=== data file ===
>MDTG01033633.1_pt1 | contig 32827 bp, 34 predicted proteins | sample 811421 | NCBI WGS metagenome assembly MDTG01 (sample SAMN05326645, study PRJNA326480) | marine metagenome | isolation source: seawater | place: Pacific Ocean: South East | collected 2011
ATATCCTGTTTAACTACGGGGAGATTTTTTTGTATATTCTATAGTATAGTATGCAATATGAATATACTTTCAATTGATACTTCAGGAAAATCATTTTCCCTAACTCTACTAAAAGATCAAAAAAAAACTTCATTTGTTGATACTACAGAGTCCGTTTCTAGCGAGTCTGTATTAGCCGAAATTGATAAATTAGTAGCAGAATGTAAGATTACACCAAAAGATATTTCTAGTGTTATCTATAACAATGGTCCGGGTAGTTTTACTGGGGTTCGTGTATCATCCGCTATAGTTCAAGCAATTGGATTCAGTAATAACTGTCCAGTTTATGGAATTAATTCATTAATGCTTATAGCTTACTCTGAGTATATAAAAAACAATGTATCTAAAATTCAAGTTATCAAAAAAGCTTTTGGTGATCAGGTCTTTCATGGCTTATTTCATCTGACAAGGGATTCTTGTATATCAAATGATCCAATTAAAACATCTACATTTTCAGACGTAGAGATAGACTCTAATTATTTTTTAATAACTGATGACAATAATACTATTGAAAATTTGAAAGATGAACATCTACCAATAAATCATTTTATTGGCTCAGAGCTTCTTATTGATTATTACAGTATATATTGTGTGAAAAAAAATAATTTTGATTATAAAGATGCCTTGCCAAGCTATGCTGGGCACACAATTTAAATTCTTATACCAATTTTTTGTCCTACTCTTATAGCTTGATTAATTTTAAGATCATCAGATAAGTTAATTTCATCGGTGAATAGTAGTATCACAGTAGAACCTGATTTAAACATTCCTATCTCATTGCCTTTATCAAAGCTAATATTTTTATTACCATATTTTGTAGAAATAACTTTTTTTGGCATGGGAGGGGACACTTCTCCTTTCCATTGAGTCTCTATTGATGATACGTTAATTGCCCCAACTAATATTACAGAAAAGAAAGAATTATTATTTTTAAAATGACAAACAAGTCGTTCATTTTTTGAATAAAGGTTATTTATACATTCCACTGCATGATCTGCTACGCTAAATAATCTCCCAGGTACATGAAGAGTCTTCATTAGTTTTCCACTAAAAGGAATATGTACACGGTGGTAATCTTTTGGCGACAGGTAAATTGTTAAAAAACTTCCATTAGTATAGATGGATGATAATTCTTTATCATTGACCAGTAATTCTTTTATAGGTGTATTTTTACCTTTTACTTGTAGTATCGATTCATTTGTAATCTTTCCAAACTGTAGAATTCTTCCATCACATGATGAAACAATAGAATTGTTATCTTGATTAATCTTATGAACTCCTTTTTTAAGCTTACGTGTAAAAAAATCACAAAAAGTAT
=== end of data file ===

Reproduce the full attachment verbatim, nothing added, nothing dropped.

>MDTG01033633.1_pt1 | contig 32827 bp, 34 predicted proteins | sample 811421 | NCBI WGS metagenome assembly MDTG01 (sample SAMN05326645, study PRJNA326480) | marine metagenome | isolation source: seawater | place: Pacific Ocean: South East | collected 2011
ATATCCTGTTTAACTACGGGGAGATTTTTTTGTATATTCTATAGTATAGTATGCAATATGAATATACTTTCAATTGATACTTCAGGAAAATCATTTTCCCTAACTCTACTAAAAGATCAAAAAAAAACTTCATTTGTTGATACTACAGAGTCCGTTTCTAGCGAGTCTGTATTAGCCGAAATTGATAAATTAGTAGCAGAATGTAAGATTACACCAAAAGATATTTCTAGTGTTATCTATAACAATGGTCCGGGTAGTTTTACTGGGGTTCGTGTATCATCCGCTATAGTTCAAGCAATTGGATTCAGTAATAACTGTCCAGTTTATGGAATTAATTCATTAATGCTTATAGCTTACTCTGAGTATATAAAAAACAATGTATCTAAAATTCAAGTTATCAAAAAAGCTTTTGGTGATCAGGTCTTTCATGGCTTATTTCATCTGACAAGGGATTCTTGTATATCAAATGATCCAATTAAAACATCTACATTTTCAGACGTAGAGATAGACTCTAATTATTTTTTAATAACTGATGACAATAATACTATTGAAAATTTGAAAGATGAACATCTACCAATAAATCATTTTATTGGCTCAGAGCTTCTTATTGATTATTACAGTATATATTGTGTGAAAAAAAATAATTTTGATTATAAAGATGCCTTGCCAAGCTATGCTGGGCACACAATTTAAATTCTTATACCAATTTTTTGTCCTACTCTTATAGCTTGATTAATTTTAAGATCATCAGATAAGTTAATTTCATCGGTGAATAGTAGTATCACAGTAGAACCTGATTTAAACATTCCTATCTCATTGCCTTTATCAAAGCTAATATTTTTATTACCATATTTTGTAGAAATAACTTTTTTTGGCATGGGAGGGGACACTTCTCCTTTCCATTGAGTCTCTATTGATGATACGTTAATTGCCCCAACTAATATTACAGAAAAGAAAGAATTATTATTTTTAAAATGACAAACAAGTCGTTCATTTTTTGAATAAAGGTTATTTATACATTCCACTGCATGATCTGCTACGCTAAATAATCTCCCAGGTACATGAAGAGTCTTCATTAGTTTTCCACTAAAAGGAATATGTACACGGTGGTAATCTTTTGGCGACAGGTAAATTGTTAAAAAACTTCCATTAGTATAGATGGATGATAATTCTTTATCATTGACCAGTAATTCTTTTATAGGTGTATTTTTACCTTTTACTTGTAGTATCGATTCATTTGTAATCTTTCCAAACTGTAGAATTCTTCCATCACATGATGAAACAATAGAATTGTTATCTTGATTAATCTTATGAACTCCTTTTTTAAGCTTACGTGTAAAAAAATCACAAAAAGTAT